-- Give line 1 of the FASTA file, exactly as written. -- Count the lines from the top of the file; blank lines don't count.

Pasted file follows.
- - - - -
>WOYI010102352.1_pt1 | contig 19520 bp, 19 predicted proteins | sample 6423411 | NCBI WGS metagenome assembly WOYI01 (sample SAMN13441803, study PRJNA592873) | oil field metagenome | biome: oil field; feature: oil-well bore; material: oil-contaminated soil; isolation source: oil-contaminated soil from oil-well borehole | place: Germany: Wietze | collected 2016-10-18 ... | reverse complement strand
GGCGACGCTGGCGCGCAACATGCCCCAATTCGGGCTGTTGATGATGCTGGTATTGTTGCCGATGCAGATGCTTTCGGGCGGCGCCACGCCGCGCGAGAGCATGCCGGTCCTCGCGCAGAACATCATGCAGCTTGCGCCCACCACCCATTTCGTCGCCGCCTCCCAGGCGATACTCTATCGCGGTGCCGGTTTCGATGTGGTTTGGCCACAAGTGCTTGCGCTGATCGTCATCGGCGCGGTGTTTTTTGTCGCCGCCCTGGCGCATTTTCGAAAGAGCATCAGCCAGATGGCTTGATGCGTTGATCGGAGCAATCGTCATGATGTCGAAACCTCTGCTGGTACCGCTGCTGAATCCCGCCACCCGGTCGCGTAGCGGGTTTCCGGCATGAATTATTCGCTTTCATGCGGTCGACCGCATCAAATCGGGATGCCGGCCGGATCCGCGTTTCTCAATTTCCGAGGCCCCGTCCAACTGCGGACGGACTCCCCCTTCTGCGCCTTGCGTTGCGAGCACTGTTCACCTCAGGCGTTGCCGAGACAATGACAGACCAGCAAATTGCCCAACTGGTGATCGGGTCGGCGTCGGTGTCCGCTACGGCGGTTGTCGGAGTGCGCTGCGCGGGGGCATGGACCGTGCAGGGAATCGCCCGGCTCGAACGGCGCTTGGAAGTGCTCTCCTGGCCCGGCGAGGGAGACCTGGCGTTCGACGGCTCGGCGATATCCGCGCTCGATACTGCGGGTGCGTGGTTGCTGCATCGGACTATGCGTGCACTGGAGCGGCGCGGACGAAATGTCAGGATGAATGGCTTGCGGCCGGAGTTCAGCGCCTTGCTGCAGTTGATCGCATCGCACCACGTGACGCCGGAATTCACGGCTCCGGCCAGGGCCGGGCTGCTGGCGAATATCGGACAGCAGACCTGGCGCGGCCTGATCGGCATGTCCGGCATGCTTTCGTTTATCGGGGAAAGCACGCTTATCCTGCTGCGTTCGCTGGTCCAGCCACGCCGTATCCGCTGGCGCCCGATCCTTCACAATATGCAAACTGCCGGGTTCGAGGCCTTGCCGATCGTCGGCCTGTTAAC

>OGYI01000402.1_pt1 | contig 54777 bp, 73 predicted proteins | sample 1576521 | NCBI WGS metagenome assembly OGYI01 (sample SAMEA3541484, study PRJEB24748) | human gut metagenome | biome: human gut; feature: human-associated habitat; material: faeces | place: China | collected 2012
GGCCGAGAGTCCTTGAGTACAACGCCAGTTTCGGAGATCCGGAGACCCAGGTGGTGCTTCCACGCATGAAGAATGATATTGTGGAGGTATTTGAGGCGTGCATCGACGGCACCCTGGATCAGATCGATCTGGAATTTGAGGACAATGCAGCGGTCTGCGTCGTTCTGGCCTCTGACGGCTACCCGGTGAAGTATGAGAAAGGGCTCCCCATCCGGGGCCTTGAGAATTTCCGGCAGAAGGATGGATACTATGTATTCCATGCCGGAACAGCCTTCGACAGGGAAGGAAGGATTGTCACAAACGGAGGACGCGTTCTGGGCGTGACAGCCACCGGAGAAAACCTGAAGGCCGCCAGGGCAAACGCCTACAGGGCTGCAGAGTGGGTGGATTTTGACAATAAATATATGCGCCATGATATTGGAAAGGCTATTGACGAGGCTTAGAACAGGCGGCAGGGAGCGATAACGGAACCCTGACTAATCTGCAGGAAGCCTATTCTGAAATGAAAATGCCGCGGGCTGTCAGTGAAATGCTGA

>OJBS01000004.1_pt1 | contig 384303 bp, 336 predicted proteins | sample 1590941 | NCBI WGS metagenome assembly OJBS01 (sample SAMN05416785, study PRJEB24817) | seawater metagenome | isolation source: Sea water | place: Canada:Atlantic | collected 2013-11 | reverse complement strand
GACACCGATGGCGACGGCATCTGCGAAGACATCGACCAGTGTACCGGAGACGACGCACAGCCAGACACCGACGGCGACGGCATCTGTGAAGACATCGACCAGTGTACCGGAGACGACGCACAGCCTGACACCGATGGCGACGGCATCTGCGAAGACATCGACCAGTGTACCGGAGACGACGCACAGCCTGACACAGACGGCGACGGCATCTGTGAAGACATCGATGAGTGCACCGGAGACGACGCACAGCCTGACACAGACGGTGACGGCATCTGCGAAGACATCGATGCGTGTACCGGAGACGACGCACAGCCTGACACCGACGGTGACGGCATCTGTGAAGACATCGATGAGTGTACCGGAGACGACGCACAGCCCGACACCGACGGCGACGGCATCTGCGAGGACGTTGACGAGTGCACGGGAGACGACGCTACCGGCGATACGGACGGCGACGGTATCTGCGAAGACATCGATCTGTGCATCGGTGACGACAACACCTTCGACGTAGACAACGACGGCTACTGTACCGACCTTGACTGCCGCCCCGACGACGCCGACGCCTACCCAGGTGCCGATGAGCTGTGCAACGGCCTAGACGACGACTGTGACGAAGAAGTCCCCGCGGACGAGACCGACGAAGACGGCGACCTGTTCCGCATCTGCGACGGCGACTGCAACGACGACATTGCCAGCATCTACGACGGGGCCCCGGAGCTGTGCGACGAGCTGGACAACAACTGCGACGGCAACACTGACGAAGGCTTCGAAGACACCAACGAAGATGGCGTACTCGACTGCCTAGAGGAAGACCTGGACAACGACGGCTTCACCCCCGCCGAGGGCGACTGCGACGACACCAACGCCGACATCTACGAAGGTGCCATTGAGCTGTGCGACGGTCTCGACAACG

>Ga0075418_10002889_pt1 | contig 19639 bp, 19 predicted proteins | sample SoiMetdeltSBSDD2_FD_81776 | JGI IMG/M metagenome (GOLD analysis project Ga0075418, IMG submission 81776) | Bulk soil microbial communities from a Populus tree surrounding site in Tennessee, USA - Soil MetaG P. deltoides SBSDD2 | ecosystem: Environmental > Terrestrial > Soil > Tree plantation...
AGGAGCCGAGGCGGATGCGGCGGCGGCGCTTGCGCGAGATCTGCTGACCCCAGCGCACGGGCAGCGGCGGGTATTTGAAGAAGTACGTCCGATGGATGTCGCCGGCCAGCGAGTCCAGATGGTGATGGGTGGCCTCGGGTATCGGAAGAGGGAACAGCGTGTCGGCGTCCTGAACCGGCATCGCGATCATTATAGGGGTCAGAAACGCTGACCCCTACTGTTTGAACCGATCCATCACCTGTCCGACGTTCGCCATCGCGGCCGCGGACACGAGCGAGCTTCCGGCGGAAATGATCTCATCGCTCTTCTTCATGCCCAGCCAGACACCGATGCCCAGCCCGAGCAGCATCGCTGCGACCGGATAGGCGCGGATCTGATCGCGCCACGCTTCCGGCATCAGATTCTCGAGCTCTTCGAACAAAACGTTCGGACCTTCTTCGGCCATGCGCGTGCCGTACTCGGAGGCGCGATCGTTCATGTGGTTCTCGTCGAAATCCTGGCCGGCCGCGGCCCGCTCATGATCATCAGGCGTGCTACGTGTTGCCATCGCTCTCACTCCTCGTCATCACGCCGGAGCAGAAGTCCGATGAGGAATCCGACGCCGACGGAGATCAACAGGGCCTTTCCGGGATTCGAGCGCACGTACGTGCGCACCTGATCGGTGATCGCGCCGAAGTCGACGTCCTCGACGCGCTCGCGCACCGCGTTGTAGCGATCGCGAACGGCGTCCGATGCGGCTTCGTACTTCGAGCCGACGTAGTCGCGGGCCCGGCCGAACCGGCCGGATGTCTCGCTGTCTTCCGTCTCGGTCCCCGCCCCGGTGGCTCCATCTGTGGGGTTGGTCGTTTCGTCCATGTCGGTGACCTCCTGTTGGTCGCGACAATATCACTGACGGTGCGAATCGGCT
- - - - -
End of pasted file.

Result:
>WOYI010102352.1_pt1 | contig 19520 bp, 19 predicted proteins | sample 6423411 | NCBI WGS metagenome assembly WOYI01 (sample SAMN13441803, study PRJNA592873) | oil field metagenome | biome: oil field; feature: oil-well bore; material: oil-contaminated soil; isolation source: oil-contaminated soil from oil-well borehole | place: Germany: Wietze | collected 2016-10-18 ... | reverse complement strand